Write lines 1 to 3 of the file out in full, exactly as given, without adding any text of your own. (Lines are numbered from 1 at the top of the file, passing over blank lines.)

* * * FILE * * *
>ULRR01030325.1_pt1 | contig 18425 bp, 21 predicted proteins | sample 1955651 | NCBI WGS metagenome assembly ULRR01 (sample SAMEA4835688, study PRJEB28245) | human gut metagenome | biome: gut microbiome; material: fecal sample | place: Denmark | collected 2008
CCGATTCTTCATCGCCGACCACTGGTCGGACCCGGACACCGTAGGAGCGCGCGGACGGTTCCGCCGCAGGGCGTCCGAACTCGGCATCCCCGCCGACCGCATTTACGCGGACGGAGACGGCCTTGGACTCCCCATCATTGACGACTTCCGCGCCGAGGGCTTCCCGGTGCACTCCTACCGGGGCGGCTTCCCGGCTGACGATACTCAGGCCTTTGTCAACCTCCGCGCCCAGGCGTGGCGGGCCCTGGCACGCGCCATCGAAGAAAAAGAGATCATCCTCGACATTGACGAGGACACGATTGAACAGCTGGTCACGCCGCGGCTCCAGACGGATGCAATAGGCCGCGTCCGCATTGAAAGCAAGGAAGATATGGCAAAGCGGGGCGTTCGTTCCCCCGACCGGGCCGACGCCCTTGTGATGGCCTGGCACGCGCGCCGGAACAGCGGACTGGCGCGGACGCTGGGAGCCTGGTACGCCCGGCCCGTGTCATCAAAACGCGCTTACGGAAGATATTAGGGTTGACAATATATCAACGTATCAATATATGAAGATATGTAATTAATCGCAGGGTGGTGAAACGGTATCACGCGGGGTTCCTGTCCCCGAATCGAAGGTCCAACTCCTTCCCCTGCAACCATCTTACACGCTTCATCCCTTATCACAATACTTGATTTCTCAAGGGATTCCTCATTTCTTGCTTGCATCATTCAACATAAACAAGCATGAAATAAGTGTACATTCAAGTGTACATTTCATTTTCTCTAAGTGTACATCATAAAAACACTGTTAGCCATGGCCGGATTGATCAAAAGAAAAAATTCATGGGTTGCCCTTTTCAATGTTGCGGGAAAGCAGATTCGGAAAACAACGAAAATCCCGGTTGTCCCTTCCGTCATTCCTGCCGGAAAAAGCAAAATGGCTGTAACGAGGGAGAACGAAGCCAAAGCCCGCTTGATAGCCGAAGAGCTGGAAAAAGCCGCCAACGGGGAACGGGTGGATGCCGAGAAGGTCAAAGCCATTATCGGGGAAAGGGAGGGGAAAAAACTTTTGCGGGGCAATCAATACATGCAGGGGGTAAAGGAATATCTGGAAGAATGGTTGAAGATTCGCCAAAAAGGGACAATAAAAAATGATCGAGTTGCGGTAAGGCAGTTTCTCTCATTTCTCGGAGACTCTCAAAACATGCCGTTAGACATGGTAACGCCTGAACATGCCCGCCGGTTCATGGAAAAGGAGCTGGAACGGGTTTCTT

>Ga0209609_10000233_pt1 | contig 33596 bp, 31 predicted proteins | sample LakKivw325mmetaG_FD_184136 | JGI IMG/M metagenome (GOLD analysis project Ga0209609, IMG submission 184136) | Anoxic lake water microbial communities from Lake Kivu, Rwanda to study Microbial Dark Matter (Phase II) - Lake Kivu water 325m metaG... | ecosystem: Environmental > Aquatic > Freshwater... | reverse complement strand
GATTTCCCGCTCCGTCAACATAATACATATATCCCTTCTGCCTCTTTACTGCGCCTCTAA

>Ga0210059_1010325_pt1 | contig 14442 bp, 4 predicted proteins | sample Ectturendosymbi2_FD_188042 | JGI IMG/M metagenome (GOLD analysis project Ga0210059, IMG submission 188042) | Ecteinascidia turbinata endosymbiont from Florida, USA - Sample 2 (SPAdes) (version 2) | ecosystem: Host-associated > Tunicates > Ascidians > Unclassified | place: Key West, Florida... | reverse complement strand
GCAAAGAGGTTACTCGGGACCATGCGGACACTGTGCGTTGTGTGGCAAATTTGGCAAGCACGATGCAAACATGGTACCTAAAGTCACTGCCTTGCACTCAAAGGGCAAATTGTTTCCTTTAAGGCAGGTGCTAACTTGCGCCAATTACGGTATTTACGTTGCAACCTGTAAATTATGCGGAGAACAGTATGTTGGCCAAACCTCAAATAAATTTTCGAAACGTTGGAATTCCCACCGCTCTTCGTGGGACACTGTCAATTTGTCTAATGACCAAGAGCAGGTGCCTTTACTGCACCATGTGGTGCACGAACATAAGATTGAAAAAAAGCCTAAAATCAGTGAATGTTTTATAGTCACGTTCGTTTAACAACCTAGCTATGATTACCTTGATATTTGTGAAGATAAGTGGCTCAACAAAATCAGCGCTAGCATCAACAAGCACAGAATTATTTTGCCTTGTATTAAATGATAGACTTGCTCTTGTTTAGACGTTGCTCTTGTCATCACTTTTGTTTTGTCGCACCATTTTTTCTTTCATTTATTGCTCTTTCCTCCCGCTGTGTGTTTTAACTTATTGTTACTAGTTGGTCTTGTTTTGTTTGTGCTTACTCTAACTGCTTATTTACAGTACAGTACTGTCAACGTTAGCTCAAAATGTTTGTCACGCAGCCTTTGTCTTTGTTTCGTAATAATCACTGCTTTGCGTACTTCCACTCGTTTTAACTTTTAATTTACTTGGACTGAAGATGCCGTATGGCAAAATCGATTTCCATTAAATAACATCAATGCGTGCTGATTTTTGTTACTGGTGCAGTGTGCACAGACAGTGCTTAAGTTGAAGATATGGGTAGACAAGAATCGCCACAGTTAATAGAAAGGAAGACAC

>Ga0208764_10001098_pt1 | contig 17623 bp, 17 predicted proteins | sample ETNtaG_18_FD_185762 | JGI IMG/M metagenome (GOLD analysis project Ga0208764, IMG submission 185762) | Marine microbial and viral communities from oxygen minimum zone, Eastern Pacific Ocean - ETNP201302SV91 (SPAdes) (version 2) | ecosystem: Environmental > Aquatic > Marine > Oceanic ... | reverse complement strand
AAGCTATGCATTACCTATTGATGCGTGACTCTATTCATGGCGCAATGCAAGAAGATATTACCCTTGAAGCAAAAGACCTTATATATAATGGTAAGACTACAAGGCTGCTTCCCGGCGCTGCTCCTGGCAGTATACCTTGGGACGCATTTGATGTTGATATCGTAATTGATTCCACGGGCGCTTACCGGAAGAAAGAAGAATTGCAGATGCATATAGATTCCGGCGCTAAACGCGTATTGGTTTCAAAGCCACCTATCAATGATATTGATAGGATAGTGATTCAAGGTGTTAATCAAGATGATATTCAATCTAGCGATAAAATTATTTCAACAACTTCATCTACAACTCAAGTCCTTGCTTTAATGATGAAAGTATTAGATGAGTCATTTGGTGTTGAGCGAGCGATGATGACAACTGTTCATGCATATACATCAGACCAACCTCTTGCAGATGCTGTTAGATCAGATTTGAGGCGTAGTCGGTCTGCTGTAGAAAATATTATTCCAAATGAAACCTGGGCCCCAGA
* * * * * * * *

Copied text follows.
>ULRR01030325.1_pt1 | contig 18425 bp, 21 predicted proteins | sample 1955651 | NCBI WGS metagenome assembly ULRR01 (sample SAMEA4835688, study PRJEB28245) | human gut metagenome | biome: gut microbiome; material: fecal sample | place: Denmark | collected 2008
CCGATTCTTCATCGCCGACCACTGGTCGGACCCGGACACCGTAGGAGCGCGCGGACGGTTCCGCCGCAGGGCGTCCGAACTCGGCATCCCCGCCGACCGCATTTACGCGGACGGAGACGGCCTTGGACTCCCCATCATTGACGACTTCCGCGCCGAGGGCTTCCCGGTGCACTCCTACCGGGGCGGCTTCCCGGCTGACGATACTCAGGCCTTTGTCAACCTCCGCGCCCAGGCGTGGCGGGCCCTGGCACGCGCCATCGAAGAAAAAGAGATCATCCTCGACATTGACGAGGACACGATTGAACAGCTGGTCACGCCGCGGCTCCAGACGGATGCAATAGGCCGCGTCCGCATTGAAAGCAAGGAAGATATGGCAAAGCGGGGCGTTCGTTCCCCCGACCGGGCCGACGCCCTTGTGATGGCCTGGCACGCGCGCCGGAACAGCGGACTGGCGCGGACGCTGGGAGCCTGGTACGCCCGGCCCGTGTCATCAAAACGCGCTTACGGAAGATATTAGGGTTGACAATATATCAACGTATCAATATATGAAGATATGTAATTAATCGCAGGGTGGTGAAACGGTATCACGCGGGGTTCCTGTCCCCGAATCGAAGGTCCAACTCCTTCCCCTGCAACCATCTTACACGCTTCATCCCTTATCACAATACTTGATTTCTCAAGGGATTCCTCATTTCTTGCTTGCATCATTCAACATAAACAAGCATGAAATAAGTGTACATTCAAGTGTACATTTCATTTTCTCTAAGTGTACATCATAAAAACACTGTTAGCCATGGCCGGATTGATCAAAAGAAAAAATTCATGGGTTGCCCTTTTCAATGTTGCGGGAAAGCAGATTCGGAAAACAACGAAAATCCCGGTTGTCCCTTCCGTCATTCCTGCCGGAAAAAGCAAAATGGCTGTAACGAGGGAGAACGAAGCCAAAGCCCGCTTGATAGCCGAAGAGCTGGAAAAAGCCGCCAACGGGGAACGGGTGGATGCCGAGAAGGTCAAAGCCATTATCGGGGAAAGGGAGGGGAAAAAACTTTTGCGGGGCAATCAATACATGCAGGGGGTAAAGGAATATCTGGAAGAATGGTTGAAGATTCGCCAAAAAGGGACAATAAAAAATGATCGAGTTGCGGTAAGGCAGTTTCTCTCATTTCTCGGAGACTCTCAAAACATGCCGTTAGACATGGTAACGCCTGAACATGCCCGCCGGTTCATGGAAAAGGAGCTGGAACGGGTTTCTT

>Ga0209609_10000233_pt1 | contig 33596 bp, 31 predicted proteins | sample LakKivw325mmetaG_FD_184136 | JGI IMG/M metagenome (GOLD analysis project Ga0209609, IMG submission 184136) | Anoxic lake water microbial communities from Lake Kivu, Rwanda to study Microbial Dark Matter (Phase II) - Lake Kivu water 325m metaG... | ecosystem: Environmental > Aquatic > Freshwater... | reverse complement strand